Rope is a very versatile tool. With rope, you can hang a bear bag, rescue a friend who fell off a cliff, help someone climb up to a new ledge, tie down your tent in high winds. Simply put, a rope is critical on the trail. It is insurance that protects you if you need it.
Insurance for your business is similar. You hope and pray you don’t need it, but it is invaluable if you do. There are several types of insurance your business might need: property, casualty, auto, errors and omission, and key-man life insurance. The specific list is determined by the business and the individual. Most businesses have insurance; the challenge is to understand what insurance is needed and what is covered.
In Colorado, after years of drought and wildfires, we faced times of extreme rain. These events highlighted for both individuals and family business owners how good (or in many cases, how bad) their insurance coverage really was. In one year (actually in about a four-month period) we used our car insurance (my husband was hit by a drunk driver and the car was totaled), our property insurance (a tree fell on our house), our boat insurance (the same storm that caused the tree to fall created waves that sunk our boat), and our health insurance. The only insurance we didn’t use that year was life insurance—thankfully.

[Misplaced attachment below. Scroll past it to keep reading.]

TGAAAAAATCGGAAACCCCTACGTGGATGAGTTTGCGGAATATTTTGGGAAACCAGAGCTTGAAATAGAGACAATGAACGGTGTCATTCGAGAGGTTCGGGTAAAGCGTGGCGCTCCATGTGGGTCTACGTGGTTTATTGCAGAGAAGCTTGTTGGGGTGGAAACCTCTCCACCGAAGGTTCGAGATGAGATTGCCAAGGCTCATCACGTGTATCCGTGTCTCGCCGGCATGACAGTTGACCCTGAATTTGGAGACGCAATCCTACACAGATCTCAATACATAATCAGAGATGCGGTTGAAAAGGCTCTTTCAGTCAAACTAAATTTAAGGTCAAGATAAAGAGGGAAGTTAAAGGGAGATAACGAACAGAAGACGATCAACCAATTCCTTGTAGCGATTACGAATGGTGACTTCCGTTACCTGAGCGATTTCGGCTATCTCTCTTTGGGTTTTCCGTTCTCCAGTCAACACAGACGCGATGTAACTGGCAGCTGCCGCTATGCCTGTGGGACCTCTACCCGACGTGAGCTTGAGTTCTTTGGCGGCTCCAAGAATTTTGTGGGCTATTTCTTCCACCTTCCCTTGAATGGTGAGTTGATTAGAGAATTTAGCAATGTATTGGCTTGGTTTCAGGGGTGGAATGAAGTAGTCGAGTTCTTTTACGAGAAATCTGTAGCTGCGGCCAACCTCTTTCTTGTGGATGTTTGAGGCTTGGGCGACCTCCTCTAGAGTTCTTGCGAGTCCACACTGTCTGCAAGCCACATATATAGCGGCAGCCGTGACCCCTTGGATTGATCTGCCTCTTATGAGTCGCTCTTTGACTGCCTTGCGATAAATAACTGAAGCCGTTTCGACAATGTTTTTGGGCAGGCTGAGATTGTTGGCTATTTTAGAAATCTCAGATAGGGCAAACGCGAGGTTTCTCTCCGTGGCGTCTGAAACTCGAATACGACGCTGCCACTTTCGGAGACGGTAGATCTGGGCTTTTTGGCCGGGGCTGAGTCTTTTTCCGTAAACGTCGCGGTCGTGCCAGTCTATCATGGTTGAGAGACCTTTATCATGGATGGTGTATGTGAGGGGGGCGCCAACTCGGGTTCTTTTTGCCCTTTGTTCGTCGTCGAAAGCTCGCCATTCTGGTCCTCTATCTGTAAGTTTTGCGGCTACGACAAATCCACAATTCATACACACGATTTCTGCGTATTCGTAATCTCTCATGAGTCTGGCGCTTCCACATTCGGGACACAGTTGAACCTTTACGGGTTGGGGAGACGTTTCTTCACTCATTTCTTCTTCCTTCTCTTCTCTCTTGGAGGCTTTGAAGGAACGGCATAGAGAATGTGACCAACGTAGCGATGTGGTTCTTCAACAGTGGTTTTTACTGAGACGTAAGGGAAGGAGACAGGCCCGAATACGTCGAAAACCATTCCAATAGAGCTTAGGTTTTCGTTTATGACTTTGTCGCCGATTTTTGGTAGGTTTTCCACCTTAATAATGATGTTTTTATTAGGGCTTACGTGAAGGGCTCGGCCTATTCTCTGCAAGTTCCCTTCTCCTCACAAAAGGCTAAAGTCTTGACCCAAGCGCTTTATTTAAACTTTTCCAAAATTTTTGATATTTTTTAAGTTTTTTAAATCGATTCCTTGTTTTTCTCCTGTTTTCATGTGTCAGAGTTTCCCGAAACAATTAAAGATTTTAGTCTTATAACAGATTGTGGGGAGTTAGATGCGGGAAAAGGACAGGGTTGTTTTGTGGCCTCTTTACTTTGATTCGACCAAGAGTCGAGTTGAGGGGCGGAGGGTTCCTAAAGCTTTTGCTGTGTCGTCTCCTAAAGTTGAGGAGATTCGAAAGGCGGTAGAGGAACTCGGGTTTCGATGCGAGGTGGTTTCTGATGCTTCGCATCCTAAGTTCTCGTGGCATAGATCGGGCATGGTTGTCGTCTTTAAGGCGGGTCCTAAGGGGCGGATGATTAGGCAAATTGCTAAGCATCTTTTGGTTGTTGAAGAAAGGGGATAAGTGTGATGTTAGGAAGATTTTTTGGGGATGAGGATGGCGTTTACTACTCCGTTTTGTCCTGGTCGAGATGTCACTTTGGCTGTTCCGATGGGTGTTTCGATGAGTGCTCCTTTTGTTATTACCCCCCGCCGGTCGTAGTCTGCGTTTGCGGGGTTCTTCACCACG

One additional note on insurance: Understanding the fine print is critical. Weather happens, and one day we had over eight inches of hail in about one hour. At one office building, the rain blocked the drain pipes that lead water off the roof, and about three inches of water flowed into the top floor. Water was flowing out of electrical outlets, ceilings, and any place it could go. However, since the roof didn’t “fail” the insurance company was denying the claim for one of the tenants. Each of the other insurance companies paid, but not that one. The fine print in the policy indicated that it didn’t cover water if there was no damage to the roof.
Yes, there are many horror stories about insurance companies. Some of these can be avoided by reading the policies, asking questions, and not making assumptions about coverage. Insurance is essentially like the bear bag we use when hiking. We don’t anticipate running into that bear, and they are usually as afraid of us as we are of them. However, things can happen. We bear bag our food—all of it. Insurance offers the same kind of protection for your business.